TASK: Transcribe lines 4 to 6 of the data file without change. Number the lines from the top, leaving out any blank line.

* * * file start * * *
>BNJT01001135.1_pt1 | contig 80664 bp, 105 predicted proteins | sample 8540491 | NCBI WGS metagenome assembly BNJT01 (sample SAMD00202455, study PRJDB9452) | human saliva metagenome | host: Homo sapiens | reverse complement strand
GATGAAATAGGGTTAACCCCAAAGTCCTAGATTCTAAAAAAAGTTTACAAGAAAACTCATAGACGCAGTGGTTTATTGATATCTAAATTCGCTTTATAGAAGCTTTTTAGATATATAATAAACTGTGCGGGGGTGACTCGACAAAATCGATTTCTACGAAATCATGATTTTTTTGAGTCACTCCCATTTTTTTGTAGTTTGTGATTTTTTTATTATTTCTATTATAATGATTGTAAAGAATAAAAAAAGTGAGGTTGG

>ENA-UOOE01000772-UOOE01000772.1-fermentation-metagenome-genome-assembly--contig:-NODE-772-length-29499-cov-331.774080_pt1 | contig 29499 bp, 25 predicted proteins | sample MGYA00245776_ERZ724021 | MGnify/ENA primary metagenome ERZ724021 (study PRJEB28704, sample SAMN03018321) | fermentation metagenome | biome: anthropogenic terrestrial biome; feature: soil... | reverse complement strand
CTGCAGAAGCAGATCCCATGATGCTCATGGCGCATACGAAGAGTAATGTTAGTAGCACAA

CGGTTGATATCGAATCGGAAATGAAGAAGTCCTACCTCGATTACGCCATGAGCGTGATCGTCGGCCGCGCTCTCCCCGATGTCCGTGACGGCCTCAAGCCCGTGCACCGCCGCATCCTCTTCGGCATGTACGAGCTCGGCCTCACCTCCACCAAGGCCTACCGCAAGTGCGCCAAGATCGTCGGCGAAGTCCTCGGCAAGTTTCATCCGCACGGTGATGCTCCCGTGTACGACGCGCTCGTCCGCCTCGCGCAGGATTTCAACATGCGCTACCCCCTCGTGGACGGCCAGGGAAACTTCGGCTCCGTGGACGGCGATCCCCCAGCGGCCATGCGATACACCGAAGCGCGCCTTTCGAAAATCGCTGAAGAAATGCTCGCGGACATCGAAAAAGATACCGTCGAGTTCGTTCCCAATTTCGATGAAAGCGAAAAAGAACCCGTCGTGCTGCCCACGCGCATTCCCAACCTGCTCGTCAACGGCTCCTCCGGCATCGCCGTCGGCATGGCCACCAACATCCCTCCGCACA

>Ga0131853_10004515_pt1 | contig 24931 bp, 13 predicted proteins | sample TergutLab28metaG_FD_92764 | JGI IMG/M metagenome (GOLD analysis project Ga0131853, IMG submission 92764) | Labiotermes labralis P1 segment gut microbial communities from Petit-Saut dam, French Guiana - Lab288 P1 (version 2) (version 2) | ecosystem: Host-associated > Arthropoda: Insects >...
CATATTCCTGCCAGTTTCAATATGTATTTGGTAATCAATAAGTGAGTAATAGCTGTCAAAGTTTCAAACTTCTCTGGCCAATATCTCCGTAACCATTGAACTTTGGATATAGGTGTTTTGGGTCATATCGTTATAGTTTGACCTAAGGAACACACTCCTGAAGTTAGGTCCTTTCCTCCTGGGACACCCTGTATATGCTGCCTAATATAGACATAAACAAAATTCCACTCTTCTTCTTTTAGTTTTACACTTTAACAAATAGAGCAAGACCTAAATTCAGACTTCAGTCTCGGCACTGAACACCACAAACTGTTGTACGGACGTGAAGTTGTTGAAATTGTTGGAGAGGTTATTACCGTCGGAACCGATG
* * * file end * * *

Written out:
CTGCAGAAGCAGATCCCATGATGCTCATGGCGCATACGAAGAGTAATGTTAGTAGCACAA

CGGTTGATATCGAATCGGAAATGAAGAAGTCCTACCTCGATTACGCCATGAGCGTGATCGTCGGCCGCGCTCTCCCCGATGTCCGTGACGGCCTCAAGCCCGTGCACCGCCGCATCCTCTTCGGCATGTACGAGCTCGGCCTCACCTCCACCAAGGCCTACCGCAAGTGCGCCAAGATCGTCGGCGAAGTCCTCGGCAAGTTTCATCCGCACGGTGATGCTCCCGTGTACGACGCGCTCGTCCGCCTCGCGCAGGATTTCAACATGCGCTACCCCCTCGTGGACGGCCAGGGAAACTTCGGCTCCGTGGACGGCGATCCCCCAGCGGCCATGCGATACACCGAAGCGCGCCTTTCGAAAATCGCTGAAGAAATGCTCGCGGACATCGAAAAAGATACCGTCGAGTTCGTTCCCAATTTCGATGAAAGCGAAAAAGAACCCGTCGTGCTGCCCACGCGCATTCCCAACCTGCTCGTCAACGGCTCCTCCGGCATCGCCGTCGGCATGGCCACCAACATCCCTCCGCACA

>Ga0131853_10004515_pt1 | contig 24931 bp, 13 predicted proteins | sample TergutLab28metaG_FD_92764 | JGI IMG/M metagenome (GOLD analysis project Ga0131853, IMG submission 92764) | Labiotermes labralis P1 segment gut microbial communities from Petit-Saut dam, French Guiana - Lab288 P1 (version 2) (version 2) | ecosystem: Host-associated > Arthropoda: Insects >...